‘The Sense of an Ending’ – Death and Endings in CAT

Claire Moran, 2019. ‘The Sense of an Ending’ – Death and Endings in CAT. Reformulation, Summer, pp.23-25.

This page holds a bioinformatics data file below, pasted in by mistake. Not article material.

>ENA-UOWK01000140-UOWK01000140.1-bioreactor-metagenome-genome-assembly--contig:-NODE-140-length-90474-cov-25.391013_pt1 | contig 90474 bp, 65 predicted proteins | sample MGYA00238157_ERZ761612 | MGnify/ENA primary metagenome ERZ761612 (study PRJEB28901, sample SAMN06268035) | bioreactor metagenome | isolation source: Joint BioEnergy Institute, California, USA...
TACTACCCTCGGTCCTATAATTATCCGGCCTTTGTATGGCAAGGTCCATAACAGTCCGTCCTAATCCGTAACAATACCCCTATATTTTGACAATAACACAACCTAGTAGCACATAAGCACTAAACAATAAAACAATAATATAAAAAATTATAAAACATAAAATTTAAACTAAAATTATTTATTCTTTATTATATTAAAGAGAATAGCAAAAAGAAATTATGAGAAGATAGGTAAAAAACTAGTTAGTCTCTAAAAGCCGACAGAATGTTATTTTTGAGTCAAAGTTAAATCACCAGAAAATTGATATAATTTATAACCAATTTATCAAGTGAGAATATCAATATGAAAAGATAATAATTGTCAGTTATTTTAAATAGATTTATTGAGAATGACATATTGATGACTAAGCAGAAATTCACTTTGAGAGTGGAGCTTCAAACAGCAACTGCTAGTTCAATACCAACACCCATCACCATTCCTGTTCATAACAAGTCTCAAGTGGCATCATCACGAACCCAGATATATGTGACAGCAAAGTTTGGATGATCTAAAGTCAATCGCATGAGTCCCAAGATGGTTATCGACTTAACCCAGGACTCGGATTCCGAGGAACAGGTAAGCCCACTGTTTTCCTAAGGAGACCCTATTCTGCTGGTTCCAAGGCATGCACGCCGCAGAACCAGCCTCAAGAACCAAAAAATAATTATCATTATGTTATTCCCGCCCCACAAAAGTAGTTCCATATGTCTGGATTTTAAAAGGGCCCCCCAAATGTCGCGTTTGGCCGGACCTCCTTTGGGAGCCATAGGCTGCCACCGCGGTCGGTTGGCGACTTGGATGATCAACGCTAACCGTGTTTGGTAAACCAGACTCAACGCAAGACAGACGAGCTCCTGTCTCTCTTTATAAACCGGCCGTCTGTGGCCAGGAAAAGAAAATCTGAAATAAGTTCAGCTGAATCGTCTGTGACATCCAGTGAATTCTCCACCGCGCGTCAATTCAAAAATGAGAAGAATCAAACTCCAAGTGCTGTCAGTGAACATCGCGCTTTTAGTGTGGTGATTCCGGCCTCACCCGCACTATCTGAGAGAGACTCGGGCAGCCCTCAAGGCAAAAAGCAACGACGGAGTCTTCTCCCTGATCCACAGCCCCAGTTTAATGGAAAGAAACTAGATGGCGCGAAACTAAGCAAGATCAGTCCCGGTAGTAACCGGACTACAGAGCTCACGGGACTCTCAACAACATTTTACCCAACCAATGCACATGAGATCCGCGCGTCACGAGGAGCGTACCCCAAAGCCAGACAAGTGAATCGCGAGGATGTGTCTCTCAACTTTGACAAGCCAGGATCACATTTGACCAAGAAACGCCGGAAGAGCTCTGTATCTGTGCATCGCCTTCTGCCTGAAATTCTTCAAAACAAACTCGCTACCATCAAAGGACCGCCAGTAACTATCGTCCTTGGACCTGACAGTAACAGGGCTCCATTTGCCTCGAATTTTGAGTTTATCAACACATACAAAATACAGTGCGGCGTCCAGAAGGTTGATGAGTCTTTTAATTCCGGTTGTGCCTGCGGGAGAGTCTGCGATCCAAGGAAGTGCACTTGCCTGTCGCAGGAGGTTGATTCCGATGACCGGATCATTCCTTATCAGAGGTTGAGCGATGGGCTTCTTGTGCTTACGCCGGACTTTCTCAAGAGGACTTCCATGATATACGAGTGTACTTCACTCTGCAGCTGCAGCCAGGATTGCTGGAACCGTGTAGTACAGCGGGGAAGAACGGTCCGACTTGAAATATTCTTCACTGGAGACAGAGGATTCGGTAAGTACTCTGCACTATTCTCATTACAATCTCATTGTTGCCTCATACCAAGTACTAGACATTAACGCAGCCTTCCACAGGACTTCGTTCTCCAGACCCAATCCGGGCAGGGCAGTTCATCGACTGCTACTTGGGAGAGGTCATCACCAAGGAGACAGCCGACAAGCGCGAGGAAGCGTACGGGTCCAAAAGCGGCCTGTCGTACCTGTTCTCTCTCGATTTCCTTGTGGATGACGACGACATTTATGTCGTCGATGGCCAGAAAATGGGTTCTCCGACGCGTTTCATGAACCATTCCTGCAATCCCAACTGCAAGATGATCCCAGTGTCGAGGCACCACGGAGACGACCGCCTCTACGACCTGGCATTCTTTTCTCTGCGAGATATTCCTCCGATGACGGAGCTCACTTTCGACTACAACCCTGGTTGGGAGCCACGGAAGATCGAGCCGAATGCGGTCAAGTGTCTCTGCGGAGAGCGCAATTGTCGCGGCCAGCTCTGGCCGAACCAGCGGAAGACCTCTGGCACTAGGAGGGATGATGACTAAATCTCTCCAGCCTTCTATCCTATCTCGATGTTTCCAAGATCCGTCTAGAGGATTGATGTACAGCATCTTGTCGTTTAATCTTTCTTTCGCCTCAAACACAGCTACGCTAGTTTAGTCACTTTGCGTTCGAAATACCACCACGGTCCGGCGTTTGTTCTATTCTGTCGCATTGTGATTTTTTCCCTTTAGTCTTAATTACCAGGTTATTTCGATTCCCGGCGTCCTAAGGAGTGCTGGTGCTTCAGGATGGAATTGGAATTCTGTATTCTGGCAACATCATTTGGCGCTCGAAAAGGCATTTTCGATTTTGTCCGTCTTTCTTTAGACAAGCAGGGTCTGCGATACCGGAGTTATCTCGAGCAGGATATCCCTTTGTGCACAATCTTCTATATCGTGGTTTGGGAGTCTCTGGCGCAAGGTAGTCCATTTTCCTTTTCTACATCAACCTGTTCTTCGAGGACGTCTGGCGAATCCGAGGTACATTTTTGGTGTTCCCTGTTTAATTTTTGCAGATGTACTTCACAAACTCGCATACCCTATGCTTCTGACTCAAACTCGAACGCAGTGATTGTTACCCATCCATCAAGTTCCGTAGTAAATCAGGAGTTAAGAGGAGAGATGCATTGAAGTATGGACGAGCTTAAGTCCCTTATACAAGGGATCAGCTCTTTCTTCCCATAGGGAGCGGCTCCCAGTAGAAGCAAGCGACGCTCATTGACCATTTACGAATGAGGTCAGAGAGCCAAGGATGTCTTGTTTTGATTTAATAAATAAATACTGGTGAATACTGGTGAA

I have chosen to write about endings in CAT - why ending is difficult but necessary, how endings may be experienced, and features of a “good ending.” I have been thinking about what it is about ending that clients and therapists alike, dislike so much. It has brought me to thoughts about the finality of death, and how this may link with our fear of ending relationships of any kind, including therapy. I will consider themes of loss and death, and our propensity towards silence on the matter. Face-to-face with our own mortality, endings perhaps remind us of that which we cannot bear: “… the abortive or guillotine-like implications of termination, and the irritable connotation of interminability, suggesting instead themes of separation, death, a timeless unconscious, and the infinity of irreversible loss” (Holmes, 2010, in Good Enough Endings Ed. Salberg p. 63). Death and endings are subjects that are often avoided. In some ways, particularly within Western society, there are collusive, shared defences; we are all pretending it’s not going to happen.